In The Genius of the Kibitzer I and II, and in previous posts like Attention!, I have explored some techniques and methods that I believe can improve one’s chess results independent of studying or practicing chess.
Being oriented toward doing rather than just pontificating, I now undertake an experiment to test some of these ideas. For the next three months I am going to studiously avoid any chess study whatsoever. I will play 24 “standard” games (15 minutes per side or more) on the Free Internet Chess Server, trying to play two games per week but allowing for variations due to moving into a new home next week, travel etc. These variations would, no doubt, disqualify this experiment from academic peer-reviewed publishing, but no matter.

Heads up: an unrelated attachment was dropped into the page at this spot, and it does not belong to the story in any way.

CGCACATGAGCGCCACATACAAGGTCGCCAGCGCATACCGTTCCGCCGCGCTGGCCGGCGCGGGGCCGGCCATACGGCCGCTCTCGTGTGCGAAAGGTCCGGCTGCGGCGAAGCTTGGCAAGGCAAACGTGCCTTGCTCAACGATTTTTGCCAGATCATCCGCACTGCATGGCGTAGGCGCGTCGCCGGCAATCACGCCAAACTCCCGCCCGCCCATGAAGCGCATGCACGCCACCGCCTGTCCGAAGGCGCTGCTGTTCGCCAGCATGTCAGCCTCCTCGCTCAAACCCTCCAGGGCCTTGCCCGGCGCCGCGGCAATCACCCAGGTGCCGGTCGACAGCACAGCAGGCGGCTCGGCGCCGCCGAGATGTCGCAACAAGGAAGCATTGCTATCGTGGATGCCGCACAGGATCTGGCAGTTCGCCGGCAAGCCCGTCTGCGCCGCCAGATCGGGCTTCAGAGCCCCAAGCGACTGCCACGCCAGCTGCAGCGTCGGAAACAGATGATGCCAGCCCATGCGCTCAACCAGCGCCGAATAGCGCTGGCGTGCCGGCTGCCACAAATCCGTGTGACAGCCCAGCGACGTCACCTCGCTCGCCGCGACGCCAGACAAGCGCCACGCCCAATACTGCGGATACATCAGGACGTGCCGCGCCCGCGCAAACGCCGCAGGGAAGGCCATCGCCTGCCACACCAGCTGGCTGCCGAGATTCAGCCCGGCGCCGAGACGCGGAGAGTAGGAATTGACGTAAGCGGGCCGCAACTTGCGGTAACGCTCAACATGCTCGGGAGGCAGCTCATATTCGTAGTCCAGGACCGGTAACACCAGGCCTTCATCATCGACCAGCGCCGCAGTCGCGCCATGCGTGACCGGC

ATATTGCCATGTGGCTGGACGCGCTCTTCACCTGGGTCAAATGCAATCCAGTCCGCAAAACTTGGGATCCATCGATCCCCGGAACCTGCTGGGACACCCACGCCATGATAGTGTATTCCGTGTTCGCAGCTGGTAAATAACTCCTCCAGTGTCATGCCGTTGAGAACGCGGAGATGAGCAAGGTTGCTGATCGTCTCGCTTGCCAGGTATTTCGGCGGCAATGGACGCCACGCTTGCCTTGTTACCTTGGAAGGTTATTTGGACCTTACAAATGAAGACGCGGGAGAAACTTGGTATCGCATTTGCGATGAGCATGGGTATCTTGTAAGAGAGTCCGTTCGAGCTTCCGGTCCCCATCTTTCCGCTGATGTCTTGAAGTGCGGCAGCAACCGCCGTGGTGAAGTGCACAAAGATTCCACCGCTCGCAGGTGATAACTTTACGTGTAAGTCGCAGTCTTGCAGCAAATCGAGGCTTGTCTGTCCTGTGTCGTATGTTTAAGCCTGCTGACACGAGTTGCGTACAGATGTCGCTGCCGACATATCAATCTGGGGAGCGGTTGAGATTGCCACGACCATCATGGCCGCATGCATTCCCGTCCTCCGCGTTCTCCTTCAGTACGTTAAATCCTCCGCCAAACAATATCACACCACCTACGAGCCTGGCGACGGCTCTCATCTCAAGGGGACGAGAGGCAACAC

My current rating on the site is 1700. The point of the experiment is to see what might happen to that rating using nothing but my current chess knowledge and skill plus dedicated application of the contents of the above posts.
I will probably play a few games with the people at the informal local club over the next three months; however, none are really close to me in rating and I don’t really want to cut myself off from all the social aspects chess in the name of science. Since I usually only get to play two hours once a month anyway, I am hardly worried about serious contamination of the experimental design.
Some of the ‘experimental’ games will be annotated here to illustrate particular points. That is probably a form of study as well, but so be it. I will be staying away from books, openings and even playing over others’ games on this fine site.
This should be quite interesting. Whatever happens to my rating, the hope is to pay attention to the process and learn something useful.